A Prime Analogy

In closing, let’s use the evolution of mobile phone chargers and accessories as a case in point. Apple used their own standard “plug” design across all of their products, and this provided enough consistency for innovation to take place within their brand. Soon there were thousands of creative and useful accessories for iPods, iPhones, and iPads. While Apple is big enough to push their own proprietary format, all other manufacturers had special chargers and connectors for each of their products, which made innovation difficult for accessories providers. 

Since then, these manufacturers have transitioned to mostly microUSB, creating consistency for consumers while enabling innovation and creativity in the accessories market. We are now at a similar stage in digital video. Of course, companies with massive scale will have the flexibility to do as they please, but with standards available for the rest of the fragmented market, focus can be placed on what matters – innovating and enhancing the audience experience without bending over backwards to do it.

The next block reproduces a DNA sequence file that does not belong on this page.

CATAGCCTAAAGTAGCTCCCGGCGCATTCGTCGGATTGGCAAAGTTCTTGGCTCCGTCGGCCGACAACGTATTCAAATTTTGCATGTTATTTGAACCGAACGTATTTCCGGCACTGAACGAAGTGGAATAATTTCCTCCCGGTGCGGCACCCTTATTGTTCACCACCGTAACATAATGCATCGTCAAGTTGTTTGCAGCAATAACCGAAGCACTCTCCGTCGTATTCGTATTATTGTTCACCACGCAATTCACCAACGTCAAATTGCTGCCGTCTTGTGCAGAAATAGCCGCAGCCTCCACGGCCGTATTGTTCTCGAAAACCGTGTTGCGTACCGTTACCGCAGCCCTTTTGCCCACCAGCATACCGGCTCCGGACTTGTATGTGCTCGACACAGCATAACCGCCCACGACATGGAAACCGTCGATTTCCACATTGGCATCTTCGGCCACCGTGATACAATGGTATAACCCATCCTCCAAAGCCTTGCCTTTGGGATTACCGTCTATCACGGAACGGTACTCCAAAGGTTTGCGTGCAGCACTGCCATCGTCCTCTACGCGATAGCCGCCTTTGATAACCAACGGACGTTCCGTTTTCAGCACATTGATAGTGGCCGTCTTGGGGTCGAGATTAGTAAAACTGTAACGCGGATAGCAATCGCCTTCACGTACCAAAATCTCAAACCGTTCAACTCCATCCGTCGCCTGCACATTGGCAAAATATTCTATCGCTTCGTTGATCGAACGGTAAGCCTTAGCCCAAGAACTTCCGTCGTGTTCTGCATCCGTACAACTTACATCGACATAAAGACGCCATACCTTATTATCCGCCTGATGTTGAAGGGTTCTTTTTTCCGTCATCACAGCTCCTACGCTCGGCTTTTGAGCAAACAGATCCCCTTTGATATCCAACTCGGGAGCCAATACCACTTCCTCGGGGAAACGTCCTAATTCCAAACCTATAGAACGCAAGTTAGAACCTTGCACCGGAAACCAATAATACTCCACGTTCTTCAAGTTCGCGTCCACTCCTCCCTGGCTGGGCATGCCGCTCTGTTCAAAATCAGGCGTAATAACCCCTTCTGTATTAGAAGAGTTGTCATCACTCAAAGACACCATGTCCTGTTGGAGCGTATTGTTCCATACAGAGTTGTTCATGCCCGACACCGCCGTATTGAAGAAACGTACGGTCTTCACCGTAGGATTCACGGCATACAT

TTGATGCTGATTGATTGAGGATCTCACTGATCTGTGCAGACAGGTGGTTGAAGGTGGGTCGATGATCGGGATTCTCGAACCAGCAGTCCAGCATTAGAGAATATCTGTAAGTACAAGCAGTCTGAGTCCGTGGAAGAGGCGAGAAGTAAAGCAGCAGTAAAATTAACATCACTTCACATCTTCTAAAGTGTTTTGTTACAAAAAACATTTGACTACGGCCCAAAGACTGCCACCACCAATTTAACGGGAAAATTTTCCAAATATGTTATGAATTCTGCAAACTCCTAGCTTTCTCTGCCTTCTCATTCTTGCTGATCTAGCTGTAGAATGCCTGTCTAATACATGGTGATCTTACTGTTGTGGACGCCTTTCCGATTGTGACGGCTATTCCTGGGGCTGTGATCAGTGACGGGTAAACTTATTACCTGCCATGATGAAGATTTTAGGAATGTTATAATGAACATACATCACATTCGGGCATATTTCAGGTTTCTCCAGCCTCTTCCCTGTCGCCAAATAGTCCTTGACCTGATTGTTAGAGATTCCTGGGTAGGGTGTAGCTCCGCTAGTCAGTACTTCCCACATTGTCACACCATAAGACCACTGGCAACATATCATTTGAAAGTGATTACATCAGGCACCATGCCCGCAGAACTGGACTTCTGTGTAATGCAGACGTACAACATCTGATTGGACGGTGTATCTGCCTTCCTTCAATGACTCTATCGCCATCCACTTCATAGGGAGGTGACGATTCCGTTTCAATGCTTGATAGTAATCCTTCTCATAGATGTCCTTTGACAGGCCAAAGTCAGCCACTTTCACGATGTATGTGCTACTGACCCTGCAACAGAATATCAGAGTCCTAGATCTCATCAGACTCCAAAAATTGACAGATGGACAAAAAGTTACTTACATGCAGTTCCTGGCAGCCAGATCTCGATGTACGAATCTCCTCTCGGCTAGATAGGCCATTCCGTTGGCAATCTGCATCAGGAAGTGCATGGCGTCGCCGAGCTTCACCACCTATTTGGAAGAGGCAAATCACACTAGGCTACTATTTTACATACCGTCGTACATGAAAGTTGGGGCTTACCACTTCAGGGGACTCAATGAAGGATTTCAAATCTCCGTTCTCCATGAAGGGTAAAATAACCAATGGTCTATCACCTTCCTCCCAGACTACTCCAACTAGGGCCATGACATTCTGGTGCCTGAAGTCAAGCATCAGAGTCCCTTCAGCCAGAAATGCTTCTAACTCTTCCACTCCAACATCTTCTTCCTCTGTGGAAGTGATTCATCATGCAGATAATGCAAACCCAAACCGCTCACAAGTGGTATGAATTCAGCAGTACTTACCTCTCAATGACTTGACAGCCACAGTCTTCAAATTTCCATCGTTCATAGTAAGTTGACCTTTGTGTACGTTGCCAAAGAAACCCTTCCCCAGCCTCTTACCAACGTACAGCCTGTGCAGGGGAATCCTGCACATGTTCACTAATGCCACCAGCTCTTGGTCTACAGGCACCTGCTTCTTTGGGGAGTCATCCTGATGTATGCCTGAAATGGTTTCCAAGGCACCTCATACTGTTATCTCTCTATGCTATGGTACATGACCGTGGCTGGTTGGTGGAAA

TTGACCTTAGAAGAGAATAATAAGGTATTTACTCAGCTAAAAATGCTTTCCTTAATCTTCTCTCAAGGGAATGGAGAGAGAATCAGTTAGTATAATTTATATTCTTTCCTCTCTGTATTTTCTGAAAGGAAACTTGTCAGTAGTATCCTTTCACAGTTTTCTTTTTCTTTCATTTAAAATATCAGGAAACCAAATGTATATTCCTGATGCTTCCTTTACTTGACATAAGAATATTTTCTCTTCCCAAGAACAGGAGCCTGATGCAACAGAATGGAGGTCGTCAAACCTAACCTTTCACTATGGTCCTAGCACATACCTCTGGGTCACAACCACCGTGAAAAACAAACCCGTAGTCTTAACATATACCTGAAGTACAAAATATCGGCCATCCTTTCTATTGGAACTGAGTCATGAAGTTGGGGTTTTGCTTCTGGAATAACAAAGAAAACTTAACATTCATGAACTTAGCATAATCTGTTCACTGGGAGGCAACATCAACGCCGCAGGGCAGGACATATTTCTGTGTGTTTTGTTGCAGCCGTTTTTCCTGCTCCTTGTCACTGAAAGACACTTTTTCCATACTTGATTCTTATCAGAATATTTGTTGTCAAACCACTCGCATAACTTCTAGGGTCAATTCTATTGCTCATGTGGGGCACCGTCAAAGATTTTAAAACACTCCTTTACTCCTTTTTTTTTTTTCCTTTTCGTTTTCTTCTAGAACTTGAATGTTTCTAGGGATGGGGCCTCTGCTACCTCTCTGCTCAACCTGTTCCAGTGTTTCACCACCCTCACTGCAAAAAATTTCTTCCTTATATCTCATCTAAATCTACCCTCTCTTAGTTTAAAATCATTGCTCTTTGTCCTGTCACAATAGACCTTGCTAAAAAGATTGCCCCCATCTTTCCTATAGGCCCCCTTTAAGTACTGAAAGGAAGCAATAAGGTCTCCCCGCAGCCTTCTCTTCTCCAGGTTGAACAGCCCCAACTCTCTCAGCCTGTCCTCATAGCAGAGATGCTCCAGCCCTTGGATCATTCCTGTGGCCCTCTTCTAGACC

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Atul Patel is the CEO and Founder of OneScreen, a company committed to giving people more access to watch content where, when, and how they want. Atul has over 12 years experience in strategy and product development in video, display, mobile, and direct response advertising. He has served as an advisor to various companies in digital advertising. Atul is a founding team member of Optimal Inc (fka XA.net and CPM Advisors), a leading social advertising platform, and LeadiD, a lead generation trust platform that is changing the face of lead generation. Previously, Atul co-founded LeadROI, a lead management system for financial services companies, which was successfully sold to MediaWhiz Holdings in 2008. Before LeadROI, Atul was with Countrywide Financial, where he served in various roles including lead generation, acquisition and marketing analytics. Atul earned his bachelor’s degree in economics, with a specialization in computing, from the University of California at Los Angeles. Atul resides in Irvine, California, where he is married with two children. Atul is a frequent author, speaker and panel participant for IAB, Digiday, AdExchanger, Niche Digital, OMMA Global, and more.